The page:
“And this is where you first start getting a sense that maybe engineering hydrology isn’t the most exact of sciences. …none of the Imperial units for these values agree, but if you do the math, the conversion factor is just about one, so we ignore it. We just leave it off! This is not something we take out to the fifth decimal place.”
Jill Banfield and collaborators at Berkeley used a pair of 0.1 and 0.2 micron filters to sieve bacteria between those two size limits out of Colorado river water. They found neat stuff, and they are claiming 28 new phyla.
I am not so secretly amused by the emergence of the term “warmist“.
“Global warming” is a dumb name for a single, highly academic globally averaged measure of one of the many harmful effects of mankind’s pollution of our environment. Focusing on global warming is like focusing on smoke damage to your drapes during a house fire. Pollution is the problem to be solved.
The big polluters are very pleased that the rest of us are wasting time calling each other names instead of looking for a sensible common ground.
U.S. Bankruptcy Judge Steven Rhodes on Monday refused to block the city from shutting off water to delinquent customers for six months, saying there is no right to free water and Detroit can’t afford to lose the revenue.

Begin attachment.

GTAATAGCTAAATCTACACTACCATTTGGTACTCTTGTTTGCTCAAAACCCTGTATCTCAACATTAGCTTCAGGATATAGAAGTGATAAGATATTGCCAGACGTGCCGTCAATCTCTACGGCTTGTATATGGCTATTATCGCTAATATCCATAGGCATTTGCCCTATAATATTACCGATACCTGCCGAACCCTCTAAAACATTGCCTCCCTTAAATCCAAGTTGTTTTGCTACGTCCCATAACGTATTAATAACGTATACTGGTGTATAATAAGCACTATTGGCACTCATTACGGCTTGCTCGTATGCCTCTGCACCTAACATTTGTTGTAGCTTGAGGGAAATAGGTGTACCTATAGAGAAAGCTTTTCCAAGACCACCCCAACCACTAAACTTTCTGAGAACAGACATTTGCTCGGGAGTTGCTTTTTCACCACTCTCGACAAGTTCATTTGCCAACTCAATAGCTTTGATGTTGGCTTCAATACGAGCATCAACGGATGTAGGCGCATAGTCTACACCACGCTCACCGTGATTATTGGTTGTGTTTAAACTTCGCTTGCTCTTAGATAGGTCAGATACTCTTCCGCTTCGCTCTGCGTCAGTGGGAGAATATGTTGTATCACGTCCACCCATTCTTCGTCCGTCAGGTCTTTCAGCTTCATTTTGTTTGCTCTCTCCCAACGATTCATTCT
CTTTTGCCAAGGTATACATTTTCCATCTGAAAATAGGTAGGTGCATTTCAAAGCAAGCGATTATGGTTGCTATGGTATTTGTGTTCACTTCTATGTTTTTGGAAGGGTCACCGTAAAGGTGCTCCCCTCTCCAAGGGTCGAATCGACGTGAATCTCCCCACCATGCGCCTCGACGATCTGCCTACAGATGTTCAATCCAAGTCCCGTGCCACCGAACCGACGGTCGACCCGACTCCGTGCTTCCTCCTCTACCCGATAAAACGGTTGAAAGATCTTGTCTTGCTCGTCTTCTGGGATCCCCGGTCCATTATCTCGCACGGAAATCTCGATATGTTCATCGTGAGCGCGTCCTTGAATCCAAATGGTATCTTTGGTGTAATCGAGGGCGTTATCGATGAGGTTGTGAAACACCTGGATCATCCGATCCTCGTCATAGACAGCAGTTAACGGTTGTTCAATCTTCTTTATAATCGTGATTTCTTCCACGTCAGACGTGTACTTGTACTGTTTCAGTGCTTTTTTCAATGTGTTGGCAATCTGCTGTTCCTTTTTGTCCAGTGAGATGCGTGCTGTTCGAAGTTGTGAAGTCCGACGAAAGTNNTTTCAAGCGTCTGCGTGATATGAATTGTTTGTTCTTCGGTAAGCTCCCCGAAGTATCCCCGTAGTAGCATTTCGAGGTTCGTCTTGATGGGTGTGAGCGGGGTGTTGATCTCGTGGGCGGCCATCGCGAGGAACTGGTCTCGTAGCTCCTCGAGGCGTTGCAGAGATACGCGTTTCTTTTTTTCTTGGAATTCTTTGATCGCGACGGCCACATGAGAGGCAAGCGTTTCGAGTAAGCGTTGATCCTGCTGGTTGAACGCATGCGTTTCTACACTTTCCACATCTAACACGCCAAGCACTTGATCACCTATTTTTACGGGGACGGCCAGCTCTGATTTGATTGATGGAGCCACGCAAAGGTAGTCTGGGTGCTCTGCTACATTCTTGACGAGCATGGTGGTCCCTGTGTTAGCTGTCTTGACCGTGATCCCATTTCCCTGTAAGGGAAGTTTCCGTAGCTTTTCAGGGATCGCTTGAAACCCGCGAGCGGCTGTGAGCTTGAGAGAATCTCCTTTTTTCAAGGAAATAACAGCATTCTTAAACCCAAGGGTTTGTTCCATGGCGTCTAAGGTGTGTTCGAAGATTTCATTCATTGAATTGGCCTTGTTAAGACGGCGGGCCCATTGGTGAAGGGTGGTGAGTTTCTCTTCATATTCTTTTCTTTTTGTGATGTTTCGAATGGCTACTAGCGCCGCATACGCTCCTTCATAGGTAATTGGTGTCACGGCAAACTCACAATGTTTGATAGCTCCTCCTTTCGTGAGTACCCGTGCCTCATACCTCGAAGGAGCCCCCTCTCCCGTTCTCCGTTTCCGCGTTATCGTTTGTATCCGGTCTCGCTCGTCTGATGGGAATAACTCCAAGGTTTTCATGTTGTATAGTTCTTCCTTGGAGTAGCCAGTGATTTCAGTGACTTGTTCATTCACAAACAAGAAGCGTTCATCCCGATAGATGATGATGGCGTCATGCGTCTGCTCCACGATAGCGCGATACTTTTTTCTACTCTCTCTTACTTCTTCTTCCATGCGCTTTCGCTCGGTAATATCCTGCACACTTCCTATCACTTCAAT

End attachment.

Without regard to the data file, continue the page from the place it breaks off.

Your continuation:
Ever since a bunch of well-meaning idiots who don’t understand basic math or science (otherwise known as the United Nations Committee on Economic, Social and Cultural Rights) declared that clean drinking water is a fundamental human right, activists have been trying to force people and organizations that provide access to safe drinking water to destroy themselves, apparently in the honest belief that inexhaustible supplies of safe water can be magically delivered to every single human being that might ever exist, free of cost, so it can’t matter if we wreck every existing system that actually provides water to people.
All these people have their hearts in the right place, I’m sure, but they have apparently misplaced their brains. The complex interweaving of ecosystems that makes up the terrestrial environment required to support the human race cannot sustain wholesale reallocation of water based on arbitrary human population densities; if a “right to water” actually existed, we’d eventually have to destroy huge swaths of riparian ecosystems in order to keep human desert-dwellers alive. Not to mention the collapse of every existing water allocation system – since they are all based on the idea that human beings will have to fight, work, or inherit wealth in order to obtain water.
The worst thing that could happen to these people (and everybody else) would be for them to succeed, condemning rich and poor alike to a global environmental catastrophe in the name of watering the poor.